Delftware has been a national symbol of Holland for almost 400 years. Initiated by the demand for the waning importation of Oriental porcelain from the 1640s, Delftware quickly became an iconic national product and one of the greatest Dutch achievements.
From the 1680s the Delftware industry has constantly innovated with new shapes, decorations and functions. Their products were coveted by European nobility and royalty for their quality and diversity. The city of Delft rapidly became an inspiration to many European and even Oriental potters.
Since 1881, over five generations of the Aronson family have brought to market the highest quality Delftware. We confidently ensure that private collectors and museum and corporate curators will discover fully researched authentic Delftware at Aronson Antiquairs in Amsterdam.
Authentic Dutch Delftware can be a unique gift. In our webshop you will not only find our publications and accessories for your objects, but also a wide variety of antique Delftware plates. Plates from both the 17th and 18th century and either in iconic blue and white or polychrome.
Plates are a reflection of the multiple objects produced in the city of Delft, which became synonymous to early and high-quality ceramics. Each plate comes packed in a dedicated gift box and is accompanied by a plastic stand and hanger. Look for your exclusive plate by visiting our webshop.
IN OUR WEBSHOP
Over the past decades several generations of the Aronson family have been able to procure the rarest and often unique Delftware objects. These objects still are of museum quality, even though some now reside in private collections, besides those in the international public domain. The combined force of these objects becomes apparent when they are placed side by side. This virtual exhibition of the finest objects measures up to the greatest international collections.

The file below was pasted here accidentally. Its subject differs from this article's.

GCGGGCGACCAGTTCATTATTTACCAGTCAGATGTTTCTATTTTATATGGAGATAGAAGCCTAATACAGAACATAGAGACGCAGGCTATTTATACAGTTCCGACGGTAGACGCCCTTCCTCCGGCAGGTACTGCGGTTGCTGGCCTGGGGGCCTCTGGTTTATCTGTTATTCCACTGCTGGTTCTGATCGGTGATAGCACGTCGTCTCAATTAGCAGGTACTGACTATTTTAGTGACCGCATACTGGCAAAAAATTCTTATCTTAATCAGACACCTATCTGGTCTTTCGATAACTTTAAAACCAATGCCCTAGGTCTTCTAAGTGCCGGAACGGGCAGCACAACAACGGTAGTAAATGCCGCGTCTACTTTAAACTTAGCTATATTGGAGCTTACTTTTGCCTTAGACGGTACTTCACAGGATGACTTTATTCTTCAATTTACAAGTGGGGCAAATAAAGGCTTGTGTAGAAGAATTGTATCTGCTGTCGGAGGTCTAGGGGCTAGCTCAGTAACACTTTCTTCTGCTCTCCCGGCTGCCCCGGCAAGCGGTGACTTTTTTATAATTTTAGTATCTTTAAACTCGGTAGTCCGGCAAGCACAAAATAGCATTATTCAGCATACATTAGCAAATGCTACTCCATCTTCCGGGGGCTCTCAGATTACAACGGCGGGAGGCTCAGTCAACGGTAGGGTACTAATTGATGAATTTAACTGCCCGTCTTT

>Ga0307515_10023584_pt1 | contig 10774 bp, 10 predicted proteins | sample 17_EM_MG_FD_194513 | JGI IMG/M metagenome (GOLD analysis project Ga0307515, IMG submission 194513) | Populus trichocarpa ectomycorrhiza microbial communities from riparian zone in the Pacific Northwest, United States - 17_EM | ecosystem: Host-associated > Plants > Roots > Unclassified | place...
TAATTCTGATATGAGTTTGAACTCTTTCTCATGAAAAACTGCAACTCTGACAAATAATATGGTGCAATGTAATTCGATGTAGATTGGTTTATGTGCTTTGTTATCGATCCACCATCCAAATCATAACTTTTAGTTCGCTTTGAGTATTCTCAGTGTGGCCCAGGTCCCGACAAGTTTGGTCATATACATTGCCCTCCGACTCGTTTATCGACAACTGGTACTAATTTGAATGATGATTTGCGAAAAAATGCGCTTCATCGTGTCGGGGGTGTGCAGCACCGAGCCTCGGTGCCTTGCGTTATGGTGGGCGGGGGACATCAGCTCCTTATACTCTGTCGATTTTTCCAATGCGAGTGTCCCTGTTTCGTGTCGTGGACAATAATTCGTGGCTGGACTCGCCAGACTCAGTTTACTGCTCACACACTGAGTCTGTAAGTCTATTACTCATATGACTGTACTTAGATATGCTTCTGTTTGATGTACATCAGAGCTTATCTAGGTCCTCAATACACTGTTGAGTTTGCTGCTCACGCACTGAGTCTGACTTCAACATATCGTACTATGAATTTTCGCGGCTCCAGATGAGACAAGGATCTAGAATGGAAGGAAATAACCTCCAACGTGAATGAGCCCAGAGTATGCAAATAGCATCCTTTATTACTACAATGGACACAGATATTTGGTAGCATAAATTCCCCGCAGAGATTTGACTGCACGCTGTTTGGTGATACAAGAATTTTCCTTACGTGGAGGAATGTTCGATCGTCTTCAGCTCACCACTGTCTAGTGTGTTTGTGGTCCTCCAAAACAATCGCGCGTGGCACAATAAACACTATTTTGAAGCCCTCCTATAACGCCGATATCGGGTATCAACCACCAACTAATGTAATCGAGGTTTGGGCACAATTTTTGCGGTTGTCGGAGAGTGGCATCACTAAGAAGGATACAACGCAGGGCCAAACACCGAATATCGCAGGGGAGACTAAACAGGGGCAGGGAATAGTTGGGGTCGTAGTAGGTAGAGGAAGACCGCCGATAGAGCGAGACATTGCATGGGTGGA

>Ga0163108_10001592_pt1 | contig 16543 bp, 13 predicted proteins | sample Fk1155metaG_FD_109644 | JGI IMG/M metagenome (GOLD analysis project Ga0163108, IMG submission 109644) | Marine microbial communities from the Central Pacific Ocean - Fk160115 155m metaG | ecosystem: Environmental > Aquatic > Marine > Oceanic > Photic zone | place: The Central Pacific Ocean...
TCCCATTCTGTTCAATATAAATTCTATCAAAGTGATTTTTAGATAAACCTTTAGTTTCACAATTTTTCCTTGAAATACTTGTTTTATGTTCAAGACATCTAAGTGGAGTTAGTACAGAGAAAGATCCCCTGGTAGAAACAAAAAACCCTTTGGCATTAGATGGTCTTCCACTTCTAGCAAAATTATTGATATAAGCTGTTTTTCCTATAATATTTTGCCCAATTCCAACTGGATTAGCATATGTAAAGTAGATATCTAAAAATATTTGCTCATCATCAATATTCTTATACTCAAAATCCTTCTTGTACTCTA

RECENT BLOG ARTICLES
De Drie Porceleyne Flessies (The Three Porcelain Bottles) factory was established in 1661. Like many of the other Delftware factories, De Drie Porceleyne Flessies was…
On this website dedicated to antique Delftware and everyone influenced by it, we share the latest news, information that is either nice-to-know or if you are a loyal follower even need-to-know. Also you will be able to find information on museums internationally that display Delftware objects or publications writing about the subject. We invite you to visit the website and see our world from a different angle.
Dutch Delftware played a pivotal role in the development of European ceramics in the seventeenth and eighteenth centuries. The robust faience center of Delft was the result of two important currents of the time: the Italian production of majolica and the Chinese and Japanese wares that were imported by the Dutch East India Company (VOC). Through the influence of Queen Mary, the taste for painted Delftware spread rapidly through a wealthy European elite. Because of its remarkable diversity of shapes, the delicacy of the decoration and the gaiety of its colors, Dutch Delftware became the source of inspiration for many ceramic centers throughout Europe, which endeavored to work in the Delft style (history).
Since 1881 and over five generations Aronson Antiquairs has shared the passion for Dutch Delftware with private collectors and museum and corporate curators around the world. The Aronson family members have strived to gain and maintain the confidence of its clientele to collect the finest Delftware available.
AFTER SIGNING UP, YOU WILL RECEIVE AN EMAIL WITH CONFIRMATION LINK. WE STRIVE TO NOT SEND OUT MORE THAN ONE EMAIL PER MONTH.
In March 2019 Robert Aronson was asked to participate in a commercial for a political party in the Netherlands. In the commercial prime minister Mark Rutte comes to an enacted antiques roadshow table hosted by retired Dutch politician and current president of the Dutch Olympic Committee*Dutch Sports Federation Erica Terpstra. They seek expertise of ‘vase expert’ Robert Aronson, who tells them, and the viewers, that we see an authentic 21st century vase with typical Dutch elements. When our prime minister is asked about its value and he replies ‘invaluable’, Robert answers that we do not need to have a debate about that.